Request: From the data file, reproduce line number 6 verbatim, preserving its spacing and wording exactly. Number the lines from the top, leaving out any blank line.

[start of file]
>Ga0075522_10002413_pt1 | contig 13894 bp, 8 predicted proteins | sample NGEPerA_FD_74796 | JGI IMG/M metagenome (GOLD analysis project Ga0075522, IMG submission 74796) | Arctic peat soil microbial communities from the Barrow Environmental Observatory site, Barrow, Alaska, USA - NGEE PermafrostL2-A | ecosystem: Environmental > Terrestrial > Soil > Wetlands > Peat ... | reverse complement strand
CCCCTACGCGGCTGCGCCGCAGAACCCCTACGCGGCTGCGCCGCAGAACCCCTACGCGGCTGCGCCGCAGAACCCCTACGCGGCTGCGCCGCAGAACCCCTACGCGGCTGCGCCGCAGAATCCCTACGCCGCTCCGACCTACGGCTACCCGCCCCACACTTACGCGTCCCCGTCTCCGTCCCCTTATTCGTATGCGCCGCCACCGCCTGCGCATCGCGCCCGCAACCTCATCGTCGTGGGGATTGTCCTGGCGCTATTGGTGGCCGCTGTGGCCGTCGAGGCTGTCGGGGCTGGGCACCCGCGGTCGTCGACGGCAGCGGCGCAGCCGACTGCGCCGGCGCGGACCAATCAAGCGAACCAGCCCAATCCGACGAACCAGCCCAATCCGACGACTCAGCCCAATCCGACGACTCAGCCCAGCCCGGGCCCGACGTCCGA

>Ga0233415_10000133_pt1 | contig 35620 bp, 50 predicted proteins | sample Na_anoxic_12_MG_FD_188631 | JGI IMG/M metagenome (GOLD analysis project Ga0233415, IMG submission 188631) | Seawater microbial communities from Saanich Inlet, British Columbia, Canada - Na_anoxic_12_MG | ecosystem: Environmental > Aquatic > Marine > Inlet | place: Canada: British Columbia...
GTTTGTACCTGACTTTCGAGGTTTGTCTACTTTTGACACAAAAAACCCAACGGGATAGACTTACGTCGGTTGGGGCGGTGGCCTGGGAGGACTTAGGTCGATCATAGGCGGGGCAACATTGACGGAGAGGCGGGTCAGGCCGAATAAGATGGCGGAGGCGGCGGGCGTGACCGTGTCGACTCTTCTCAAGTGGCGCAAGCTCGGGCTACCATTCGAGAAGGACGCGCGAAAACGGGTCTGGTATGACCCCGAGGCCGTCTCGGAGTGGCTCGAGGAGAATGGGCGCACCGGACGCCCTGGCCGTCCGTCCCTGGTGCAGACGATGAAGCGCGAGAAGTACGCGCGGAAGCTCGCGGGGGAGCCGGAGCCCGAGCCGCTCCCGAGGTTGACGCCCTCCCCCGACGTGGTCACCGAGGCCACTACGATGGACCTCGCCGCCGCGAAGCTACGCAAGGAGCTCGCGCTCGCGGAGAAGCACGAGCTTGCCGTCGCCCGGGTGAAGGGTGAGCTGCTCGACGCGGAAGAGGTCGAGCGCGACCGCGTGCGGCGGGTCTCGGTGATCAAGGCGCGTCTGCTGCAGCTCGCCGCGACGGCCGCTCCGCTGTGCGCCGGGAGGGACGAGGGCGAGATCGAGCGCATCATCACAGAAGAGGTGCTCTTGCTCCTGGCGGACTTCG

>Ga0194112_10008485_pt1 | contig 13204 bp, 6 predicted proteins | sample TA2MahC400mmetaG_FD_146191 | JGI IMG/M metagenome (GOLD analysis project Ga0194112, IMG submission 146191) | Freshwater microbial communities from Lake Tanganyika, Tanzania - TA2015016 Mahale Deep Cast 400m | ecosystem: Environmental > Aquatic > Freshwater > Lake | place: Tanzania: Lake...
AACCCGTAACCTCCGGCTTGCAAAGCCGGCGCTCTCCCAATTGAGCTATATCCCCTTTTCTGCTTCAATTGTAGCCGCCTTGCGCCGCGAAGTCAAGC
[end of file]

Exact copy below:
AACCCGTAACCTCCGGCTTGCAAAGCCGGCGCTCTCCCAATTGAGCTATATCCCCTTTTCTGCTTCAATTGTAGCCGCCTTGCGCCGCGAAGTCAAGC